Plaintiff raises issues with each counterclaim and they are addressed below.

         To begin, Plaintiff contends that Counterclaim I fails because its obligation to complete the buildout was rendered null and void when Defendants breached the terms of the lease by failing to deliver the final plans for construction on time. The Court, however, finds that Plaintiff has adequately pleaded facts that state a claim upon which relief can be granted and the motion to dismiss Counterclaim I will be denied.

         The Court next turns its attention to Counts II and III, Fraud and Constructive Fraud. Defendants allege that Plaintiff committed fraud by falsely representing the buildout was complete and concealing information regarding the status of construction. Plaintiff contends that these counts cannot stand for two reasons. The first being that Defendant cannot be said to have reasonably and justifiably relied on Plaintiff's representations, and the second being that the Source of Duty Rule bars these claims. The first contention is a factual dispute which the Court will not address on a motion to dismiss as all factual inferences must be made in Defendants' favor. Iqbal, 556 U.S. at 678. The Source of Duty Rule, however, does act as a bar in this case.

         Virginia courts diligently protect the line between claims arising in contract and those in tort in order to prevent every breach of contract from being turned into a tort. See Dunn Constr. Co. v. Cloney, 278 Va. 260, 267, 682 S.E.2d 943, 946 (2009). To determine whether a claim is best heard in contract or tort, a court must determine the source of the duty violated. Richmond Metro. Auth. v. McDevitt Street Bovis, Inc., 256 Va. 553, 558, 507 S.E.2d 344, 345-46 (1998). A claim in tort must arise from a breach of a common law duty, as opposed to one that exists between the parties by virtue of a contract alone. Dunn Constr. Co., 278 Va. at 267 (internal quotations and citations omitted).

         In the present case, Defendants have alleged that Plaintiff committed fraud when it failed to inform, or affirmatively hid from, Defendants that it had not completed the build out of the restaurant space as required by the lease. Defendants allege that Plaintiff did this in order to induce Defendants to begin paying rent early as well as to have Defendants shoulder some Plaintiff's costs from the build out by hiding the need for more work until Defendants' contractors had begun working. These alleged misrepresentations or omissions relate to a duty arising out of the contract as Plaintiff was required by the lease to perform the build out of the roof. Thus, they cannot serve as the basis for a fraud claim. See Dunn Constr. Co., 278 Va. at 268 (finding false statements regarding adequate repairs to induce payment did not take fraud outside of the contractual relationship); Richmond Metro. Auth., 256 Va. at 347-48 (stating that fraud must generally be found in the inducement of the contract, not in concealment of breach to allow claim to stand). Because there is no allegation by Defendants that would tend to show that Plaintiff never intended to perform on the lease from the outset, there are no actionable fraud claims stated and Counterclaims II and III fail.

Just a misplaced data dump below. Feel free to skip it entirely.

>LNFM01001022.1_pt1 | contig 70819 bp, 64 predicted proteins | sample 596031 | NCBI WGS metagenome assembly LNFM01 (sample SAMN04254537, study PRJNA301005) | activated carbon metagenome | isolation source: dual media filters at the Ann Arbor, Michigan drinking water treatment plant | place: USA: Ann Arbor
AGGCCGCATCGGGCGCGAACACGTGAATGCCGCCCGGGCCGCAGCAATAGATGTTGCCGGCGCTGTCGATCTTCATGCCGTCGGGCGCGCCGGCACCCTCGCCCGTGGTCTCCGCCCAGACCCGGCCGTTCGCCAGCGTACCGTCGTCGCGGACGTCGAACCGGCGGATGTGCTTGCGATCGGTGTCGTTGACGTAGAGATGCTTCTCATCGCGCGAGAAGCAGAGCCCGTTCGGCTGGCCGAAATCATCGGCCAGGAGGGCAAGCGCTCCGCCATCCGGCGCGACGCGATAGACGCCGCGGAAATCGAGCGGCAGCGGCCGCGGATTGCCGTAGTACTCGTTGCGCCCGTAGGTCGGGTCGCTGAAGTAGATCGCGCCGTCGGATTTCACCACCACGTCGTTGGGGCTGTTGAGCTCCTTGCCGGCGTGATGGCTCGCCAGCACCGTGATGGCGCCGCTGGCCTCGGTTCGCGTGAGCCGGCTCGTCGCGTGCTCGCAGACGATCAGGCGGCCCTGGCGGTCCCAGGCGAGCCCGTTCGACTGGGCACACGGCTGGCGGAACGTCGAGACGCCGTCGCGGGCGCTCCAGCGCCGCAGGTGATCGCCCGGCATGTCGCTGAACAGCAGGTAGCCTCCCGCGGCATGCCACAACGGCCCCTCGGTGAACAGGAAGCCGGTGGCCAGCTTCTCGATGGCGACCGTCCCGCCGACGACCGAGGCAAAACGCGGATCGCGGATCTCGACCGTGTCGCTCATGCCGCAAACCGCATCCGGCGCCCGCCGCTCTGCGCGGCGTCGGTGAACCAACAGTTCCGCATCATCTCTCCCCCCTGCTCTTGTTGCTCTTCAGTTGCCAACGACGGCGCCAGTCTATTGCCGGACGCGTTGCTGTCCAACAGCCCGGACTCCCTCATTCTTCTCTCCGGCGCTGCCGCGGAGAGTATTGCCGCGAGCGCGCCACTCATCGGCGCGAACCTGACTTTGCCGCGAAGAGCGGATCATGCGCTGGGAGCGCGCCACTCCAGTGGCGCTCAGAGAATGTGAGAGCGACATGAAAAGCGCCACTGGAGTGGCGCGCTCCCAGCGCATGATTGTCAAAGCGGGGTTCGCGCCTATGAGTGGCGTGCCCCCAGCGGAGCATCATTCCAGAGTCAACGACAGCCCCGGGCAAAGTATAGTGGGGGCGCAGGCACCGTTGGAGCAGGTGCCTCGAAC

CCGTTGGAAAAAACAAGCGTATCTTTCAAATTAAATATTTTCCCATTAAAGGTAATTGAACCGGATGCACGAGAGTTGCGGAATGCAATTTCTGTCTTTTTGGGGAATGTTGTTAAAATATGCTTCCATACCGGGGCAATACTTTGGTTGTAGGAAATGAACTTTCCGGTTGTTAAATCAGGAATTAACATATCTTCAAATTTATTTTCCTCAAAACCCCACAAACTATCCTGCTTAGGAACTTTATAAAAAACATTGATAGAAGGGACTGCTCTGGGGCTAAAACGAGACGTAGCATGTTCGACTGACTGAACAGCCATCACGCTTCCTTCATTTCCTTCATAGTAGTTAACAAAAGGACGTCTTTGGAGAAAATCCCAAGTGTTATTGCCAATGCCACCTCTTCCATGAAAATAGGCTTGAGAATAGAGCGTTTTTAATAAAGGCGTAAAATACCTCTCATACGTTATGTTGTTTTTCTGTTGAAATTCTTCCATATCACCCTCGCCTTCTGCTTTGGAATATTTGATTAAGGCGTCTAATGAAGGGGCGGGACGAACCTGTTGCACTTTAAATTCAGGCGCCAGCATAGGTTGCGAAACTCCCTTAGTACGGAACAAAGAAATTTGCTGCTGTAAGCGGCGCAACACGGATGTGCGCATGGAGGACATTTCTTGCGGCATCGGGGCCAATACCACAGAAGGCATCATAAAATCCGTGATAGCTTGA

The Court next turns to Plaintiff s contention that Count IV, Unjust Enrichment, must fail. Plaintiff contends that this is not allowable as the fraud claims have failed and there is no request for rescission of the contract by Defendant. Plaintiff, however, neglects to consider their claims for fraud which still remain. These fraud claims are for fraud in the inducement, which, if successful, would negate the existence of the lease. As there is a potential for the lease to be set aside, Defendants are allowed to alternatively plead a claim for unjust enrichment as the remedies under breach of contract would no longer ...